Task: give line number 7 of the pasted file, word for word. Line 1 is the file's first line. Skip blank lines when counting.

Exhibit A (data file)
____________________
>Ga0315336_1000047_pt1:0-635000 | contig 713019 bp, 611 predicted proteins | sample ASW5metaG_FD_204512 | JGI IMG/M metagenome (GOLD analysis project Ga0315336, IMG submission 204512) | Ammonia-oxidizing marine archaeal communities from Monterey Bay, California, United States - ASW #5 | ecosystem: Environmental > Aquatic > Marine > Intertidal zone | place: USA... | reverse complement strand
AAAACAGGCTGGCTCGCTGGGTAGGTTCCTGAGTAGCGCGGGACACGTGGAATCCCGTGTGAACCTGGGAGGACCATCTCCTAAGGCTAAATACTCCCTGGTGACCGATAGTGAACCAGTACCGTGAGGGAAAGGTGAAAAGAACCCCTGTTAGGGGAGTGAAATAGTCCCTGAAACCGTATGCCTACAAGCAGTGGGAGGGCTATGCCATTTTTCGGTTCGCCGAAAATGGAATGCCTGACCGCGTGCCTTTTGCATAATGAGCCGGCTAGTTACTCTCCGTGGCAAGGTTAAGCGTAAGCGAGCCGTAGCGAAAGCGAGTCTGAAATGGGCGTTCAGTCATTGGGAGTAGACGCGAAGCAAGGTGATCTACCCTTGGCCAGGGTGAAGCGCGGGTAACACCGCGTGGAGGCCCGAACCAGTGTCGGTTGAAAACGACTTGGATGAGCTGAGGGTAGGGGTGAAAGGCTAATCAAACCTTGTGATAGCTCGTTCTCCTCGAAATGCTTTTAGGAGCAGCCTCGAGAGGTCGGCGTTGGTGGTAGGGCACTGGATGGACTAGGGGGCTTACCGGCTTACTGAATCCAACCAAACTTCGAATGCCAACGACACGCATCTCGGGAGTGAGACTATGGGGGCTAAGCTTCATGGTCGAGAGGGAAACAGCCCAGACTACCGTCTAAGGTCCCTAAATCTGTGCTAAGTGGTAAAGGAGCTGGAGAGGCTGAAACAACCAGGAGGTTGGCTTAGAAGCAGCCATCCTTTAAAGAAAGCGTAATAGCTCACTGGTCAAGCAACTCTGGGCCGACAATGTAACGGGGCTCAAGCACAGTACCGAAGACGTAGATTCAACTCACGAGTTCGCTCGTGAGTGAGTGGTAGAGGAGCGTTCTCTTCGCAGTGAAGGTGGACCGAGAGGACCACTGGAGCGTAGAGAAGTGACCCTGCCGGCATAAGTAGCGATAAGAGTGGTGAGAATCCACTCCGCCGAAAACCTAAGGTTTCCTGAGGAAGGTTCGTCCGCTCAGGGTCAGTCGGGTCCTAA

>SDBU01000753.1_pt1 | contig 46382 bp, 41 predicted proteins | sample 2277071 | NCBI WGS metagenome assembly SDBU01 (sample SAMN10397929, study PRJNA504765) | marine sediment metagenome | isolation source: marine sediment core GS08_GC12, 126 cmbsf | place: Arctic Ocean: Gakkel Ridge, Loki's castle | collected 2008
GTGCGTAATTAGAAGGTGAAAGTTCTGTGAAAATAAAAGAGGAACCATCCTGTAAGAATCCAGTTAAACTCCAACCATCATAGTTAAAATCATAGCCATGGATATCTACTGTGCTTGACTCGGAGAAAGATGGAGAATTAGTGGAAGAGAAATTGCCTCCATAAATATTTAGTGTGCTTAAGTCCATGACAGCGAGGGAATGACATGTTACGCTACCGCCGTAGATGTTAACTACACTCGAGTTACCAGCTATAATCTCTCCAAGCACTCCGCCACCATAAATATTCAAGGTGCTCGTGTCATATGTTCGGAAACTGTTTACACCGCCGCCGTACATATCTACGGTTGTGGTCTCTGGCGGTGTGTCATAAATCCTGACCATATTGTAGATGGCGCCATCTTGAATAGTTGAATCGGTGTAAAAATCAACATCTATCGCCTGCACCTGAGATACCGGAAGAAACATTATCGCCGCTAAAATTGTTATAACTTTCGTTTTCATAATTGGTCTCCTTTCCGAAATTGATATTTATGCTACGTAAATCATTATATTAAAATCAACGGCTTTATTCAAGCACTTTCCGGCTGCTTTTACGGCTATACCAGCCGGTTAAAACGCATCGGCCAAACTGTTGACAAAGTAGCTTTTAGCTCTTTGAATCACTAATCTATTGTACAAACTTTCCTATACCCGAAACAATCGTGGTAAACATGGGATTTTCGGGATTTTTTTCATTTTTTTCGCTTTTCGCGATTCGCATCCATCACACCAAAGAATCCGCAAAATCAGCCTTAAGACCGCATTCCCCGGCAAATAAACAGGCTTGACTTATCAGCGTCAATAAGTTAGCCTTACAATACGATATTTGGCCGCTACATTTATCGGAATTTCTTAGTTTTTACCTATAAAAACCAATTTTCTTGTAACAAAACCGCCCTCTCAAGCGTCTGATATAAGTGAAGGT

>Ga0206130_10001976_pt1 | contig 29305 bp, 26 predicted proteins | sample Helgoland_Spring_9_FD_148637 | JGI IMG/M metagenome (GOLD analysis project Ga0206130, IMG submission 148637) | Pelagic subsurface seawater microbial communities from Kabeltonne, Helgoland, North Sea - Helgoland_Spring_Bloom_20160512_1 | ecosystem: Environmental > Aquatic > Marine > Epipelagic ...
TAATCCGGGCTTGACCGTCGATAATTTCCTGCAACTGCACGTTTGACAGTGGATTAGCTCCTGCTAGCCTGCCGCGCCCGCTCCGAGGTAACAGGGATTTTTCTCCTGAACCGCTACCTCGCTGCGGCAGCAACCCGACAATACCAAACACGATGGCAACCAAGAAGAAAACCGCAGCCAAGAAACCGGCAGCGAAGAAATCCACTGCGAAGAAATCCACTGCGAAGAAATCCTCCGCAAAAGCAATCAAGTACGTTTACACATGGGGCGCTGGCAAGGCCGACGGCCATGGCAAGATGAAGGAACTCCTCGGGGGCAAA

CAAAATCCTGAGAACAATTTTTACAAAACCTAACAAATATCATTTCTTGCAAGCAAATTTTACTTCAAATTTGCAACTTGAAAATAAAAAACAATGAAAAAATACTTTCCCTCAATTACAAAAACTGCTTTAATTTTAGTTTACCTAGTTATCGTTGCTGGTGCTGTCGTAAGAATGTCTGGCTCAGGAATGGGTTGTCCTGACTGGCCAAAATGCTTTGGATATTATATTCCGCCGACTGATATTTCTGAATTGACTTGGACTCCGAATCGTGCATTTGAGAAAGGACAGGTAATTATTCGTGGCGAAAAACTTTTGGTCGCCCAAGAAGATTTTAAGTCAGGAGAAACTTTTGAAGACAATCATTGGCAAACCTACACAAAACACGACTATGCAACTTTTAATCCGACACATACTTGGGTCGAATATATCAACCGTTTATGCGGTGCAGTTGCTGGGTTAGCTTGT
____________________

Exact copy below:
CAAAATCCTGAGAACAATTTTTACAAAACCTAACAAATATCATTTCTTGCAAGCAAATTTTACTTCAAATTTGCAACTTGAAAATAAAAAACAATGAAAAAATACTTTCCCTCAATTACAAAAACTGCTTTAATTTTAGTTTACCTAGTTATCGTTGCTGGTGCTGTCGTAAGAATGTCTGGCTCAGGAATGGGTTGTCCTGACTGGCCAAAATGCTTTGGATATTATATTCCGCCGACTGATATTTCTGAATTGACTTGGACTCCGAATCGTGCATTTGAGAAAGGACAGGTAATTATTCGTGGCGAAAAACTTTTGGTCGCCCAAGAAGATTTTAAGTCAGGAGAAACTTTTGAAGACAATCATTGGCAAACCTACACAAAACACGACTATGCAACTTTTAATCCGACACATACTTGGGTCGAATATATCAACCGTTTATGCGGTGCAGTTGCTGGGTTAGCTTGT